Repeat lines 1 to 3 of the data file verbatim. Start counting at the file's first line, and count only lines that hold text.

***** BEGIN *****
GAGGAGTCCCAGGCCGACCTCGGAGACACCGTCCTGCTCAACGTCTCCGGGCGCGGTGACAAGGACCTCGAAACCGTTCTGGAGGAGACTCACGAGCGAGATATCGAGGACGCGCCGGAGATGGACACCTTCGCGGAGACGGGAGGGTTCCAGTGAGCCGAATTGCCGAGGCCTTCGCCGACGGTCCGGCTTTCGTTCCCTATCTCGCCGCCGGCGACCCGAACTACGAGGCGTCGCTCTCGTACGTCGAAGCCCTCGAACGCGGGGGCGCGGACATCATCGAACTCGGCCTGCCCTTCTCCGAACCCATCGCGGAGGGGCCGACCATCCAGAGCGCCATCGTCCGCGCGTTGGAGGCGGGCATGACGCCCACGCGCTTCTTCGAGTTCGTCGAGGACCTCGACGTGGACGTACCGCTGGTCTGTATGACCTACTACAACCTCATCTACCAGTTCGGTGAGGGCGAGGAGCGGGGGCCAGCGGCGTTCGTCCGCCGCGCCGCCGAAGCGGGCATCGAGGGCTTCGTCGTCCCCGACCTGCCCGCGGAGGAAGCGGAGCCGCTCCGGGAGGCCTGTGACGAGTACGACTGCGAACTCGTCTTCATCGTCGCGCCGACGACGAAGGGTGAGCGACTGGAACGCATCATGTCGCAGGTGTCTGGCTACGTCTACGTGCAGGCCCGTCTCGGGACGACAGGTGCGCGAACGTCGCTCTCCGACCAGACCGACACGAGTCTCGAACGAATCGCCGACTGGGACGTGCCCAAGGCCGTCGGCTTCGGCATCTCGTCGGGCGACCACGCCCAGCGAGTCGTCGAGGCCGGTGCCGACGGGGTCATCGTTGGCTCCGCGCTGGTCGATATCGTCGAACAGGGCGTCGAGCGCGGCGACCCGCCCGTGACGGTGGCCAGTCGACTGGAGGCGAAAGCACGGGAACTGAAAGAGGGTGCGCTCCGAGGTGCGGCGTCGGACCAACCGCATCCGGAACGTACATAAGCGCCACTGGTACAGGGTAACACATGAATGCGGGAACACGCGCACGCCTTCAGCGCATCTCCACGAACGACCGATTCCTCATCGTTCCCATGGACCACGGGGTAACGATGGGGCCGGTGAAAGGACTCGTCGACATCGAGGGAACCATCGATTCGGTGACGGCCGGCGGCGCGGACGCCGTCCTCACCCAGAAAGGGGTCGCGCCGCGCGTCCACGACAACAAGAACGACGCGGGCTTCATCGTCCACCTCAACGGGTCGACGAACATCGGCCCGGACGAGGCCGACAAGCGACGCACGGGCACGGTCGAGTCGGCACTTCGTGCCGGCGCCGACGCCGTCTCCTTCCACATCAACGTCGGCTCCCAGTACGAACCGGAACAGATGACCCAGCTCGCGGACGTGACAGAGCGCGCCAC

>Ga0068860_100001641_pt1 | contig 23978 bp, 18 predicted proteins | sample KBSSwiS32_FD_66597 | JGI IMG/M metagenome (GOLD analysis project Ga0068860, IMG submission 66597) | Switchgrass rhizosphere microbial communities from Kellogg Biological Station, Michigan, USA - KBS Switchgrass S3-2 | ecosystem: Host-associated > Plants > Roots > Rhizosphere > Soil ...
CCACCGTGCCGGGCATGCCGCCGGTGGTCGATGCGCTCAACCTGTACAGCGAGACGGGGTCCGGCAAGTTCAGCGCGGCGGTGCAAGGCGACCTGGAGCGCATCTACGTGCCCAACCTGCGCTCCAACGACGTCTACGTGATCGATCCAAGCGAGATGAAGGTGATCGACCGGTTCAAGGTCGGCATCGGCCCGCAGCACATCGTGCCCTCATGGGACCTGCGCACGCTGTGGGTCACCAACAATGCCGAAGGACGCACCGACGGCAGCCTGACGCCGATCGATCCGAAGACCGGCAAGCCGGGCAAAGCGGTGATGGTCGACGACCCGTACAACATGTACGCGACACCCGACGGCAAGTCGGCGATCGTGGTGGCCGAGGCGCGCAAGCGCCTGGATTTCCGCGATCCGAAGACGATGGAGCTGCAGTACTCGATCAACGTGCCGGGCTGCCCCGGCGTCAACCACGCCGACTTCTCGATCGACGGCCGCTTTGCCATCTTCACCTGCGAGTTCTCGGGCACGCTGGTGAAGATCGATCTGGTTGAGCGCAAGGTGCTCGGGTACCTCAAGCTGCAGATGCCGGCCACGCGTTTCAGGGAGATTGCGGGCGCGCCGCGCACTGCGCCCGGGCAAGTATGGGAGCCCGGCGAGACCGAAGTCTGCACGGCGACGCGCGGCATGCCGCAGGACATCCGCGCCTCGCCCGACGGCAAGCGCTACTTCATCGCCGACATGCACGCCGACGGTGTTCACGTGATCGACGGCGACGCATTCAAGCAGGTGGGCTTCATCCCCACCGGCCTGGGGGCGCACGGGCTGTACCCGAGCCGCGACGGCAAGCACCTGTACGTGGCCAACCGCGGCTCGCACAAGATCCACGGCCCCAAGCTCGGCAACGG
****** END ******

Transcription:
GAGGAGTCCCAGGCCGACCTCGGAGACACCGTCCTGCTCAACGTCTCCGGGCGCGGTGACAAGGACCTCGAAACCGTTCTGGAGGAGACTCACGAGCGAGATATCGAGGACGCGCCGGAGATGGACACCTTCGCGGAGACGGGAGGGTTCCAGTGAGCCGAATTGCCGAGGCCTTCGCCGACGGTCCGGCTTTCGTTCCCTATCTCGCCGCCGGCGACCCGAACTACGAGGCGTCGCTCTCGTACGTCGAAGCCCTCGAACGCGGGGGCGCGGACATCATCGAACTCGGCCTGCCCTTCTCCGAACCCATCGCGGAGGGGCCGACCATCCAGAGCGCCATCGTCCGCGCGTTGGAGGCGGGCATGACGCCCACGCGCTTCTTCGAGTTCGTCGAGGACCTCGACGTGGACGTACCGCTGGTCTGTATGACCTACTACAACCTCATCTACCAGTTCGGTGAGGGCGAGGAGCGGGGGCCAGCGGCGTTCGTCCGCCGCGCCGCCGAAGCGGGCATCGAGGGCTTCGTCGTCCCCGACCTGCCCGCGGAGGAAGCGGAGCCGCTCCGGGAGGCCTGTGACGAGTACGACTGCGAACTCGTCTTCATCGTCGCGCCGACGACGAAGGGTGAGCGACTGGAACGCATCATGTCGCAGGTGTCTGGCTACGTCTACGTGCAGGCCCGTCTCGGGACGACAGGTGCGCGAACGTCGCTCTCCGACCAGACCGACACGAGTCTCGAACGAATCGCCGACTGGGACGTGCCCAAGGCCGTCGGCTTCGGCATCTCGTCGGGCGACCACGCCCAGCGAGTCGTCGAGGCCGGTGCCGACGGGGTCATCGTTGGCTCCGCGCTGGTCGATATCGTCGAACAGGGCGTCGAGCGCGGCGACCCGCCCGTGACGGTGGCCAGTCGACTGGAGGCGAAAGCACGGGAACTGAAAGAGGGTGCGCTCCGAGGTGCGGCGTCGGACCAACCGCATCCGGAACGTACATAAGCGCCACTGGTACAGGGTAACACATGAATGCGGGAACACGCGCACGCCTTCAGCGCATCTCCACGAACGACCGATTCCTCATCGTTCCCATGGACCACGGGGTAACGATGGGGCCGGTGAAAGGACTCGTCGACATCGAGGGAACCATCGATTCGGTGACGGCCGGCGGCGCGGACGCCGTCCTCACCCAGAAAGGGGTCGCGCCGCGCGTCCACGACAACAAGAACGACGCGGGCTTCATCGTCCACCTCAACGGGTCGACGAACATCGGCCCGGACGAGGCCGACAAGCGACGCACGGGCACGGTCGAGTCGGCACTTCGTGCCGGCGCCGACGCCGTCTCCTTCCACATCAACGTCGGCTCCCAGTACGAACCGGAACAGATGACCCAGCTCGCGGACGTGACAGAGCGCGCCAC

>Ga0068860_100001641_pt1 | contig 23978 bp, 18 predicted proteins | sample KBSSwiS32_FD_66597 | JGI IMG/M metagenome (GOLD analysis project Ga0068860, IMG submission 66597) | Switchgrass rhizosphere microbial communities from Kellogg Biological Station, Michigan, USA - KBS Switchgrass S3-2 | ecosystem: Host-associated > Plants > Roots > Rhizosphere > Soil ...
CCACCGTGCCGGGCATGCCGCCGGTGGTCGATGCGCTCAACCTGTACAGCGAGACGGGGTCCGGCAAGTTCAGCGCGGCGGTGCAAGGCGACCTGGAGCGCATCTACGTGCCCAACCTGCGCTCCAACGACGTCTACGTGATCGATCCAAGCGAGATGAAGGTGATCGACCGGTTCAAGGTCGGCATCGGCCCGCAGCACATCGTGCCCTCATGGGACCTGCGCACGCTGTGGGTCACCAACAATGCCGAAGGACGCACCGACGGCAGCCTGACGCCGATCGATCCGAAGACCGGCAAGCCGGGCAAAGCGGTGATGGTCGACGACCCGTACAACATGTACGCGACACCCGACGGCAAGTCGGCGATCGTGGTGGCCGAGGCGCGCAAGCGCCTGGATTTCCGCGATCCGAAGACGATGGAGCTGCAGTACTCGATCAACGTGCCGGGCTGCCCCGGCGTCAACCACGCCGACTTCTCGATCGACGGCCGCTTTGCCATCTTCACCTGCGAGTTCTCGGGCACGCTGGTGAAGATCGATCTGGTTGAGCGCAAGGTGCTCGGGTACCTCAAGCTGCAGATGCCGGCCACGCGTTTCAGGGAGATTGCGGGCGCGCCGCGCACTGCGCCCGGGCAAGTATGGGAGCCCGGCGAGACCGAAGTCTGCACGGCGACGCGCGGCATGCCGCAGGACATCCGCGCCTCGCCCGACGGCAAGCGCTACTTCATCGCCGACATGCACGCCGACGGTGTTCACGTGATCGACGGCGACGCATTCAAGCAGGTGGGCTTCATCCCCACCGGCCTGGGGGCGCACGGGCTGTACCCGAGCCGCGACGGCAAGCACCTGTACGTGGCCAACCGCGGCTCGCACAAGATCCACGGCCCCAAGCTCGGCAACGG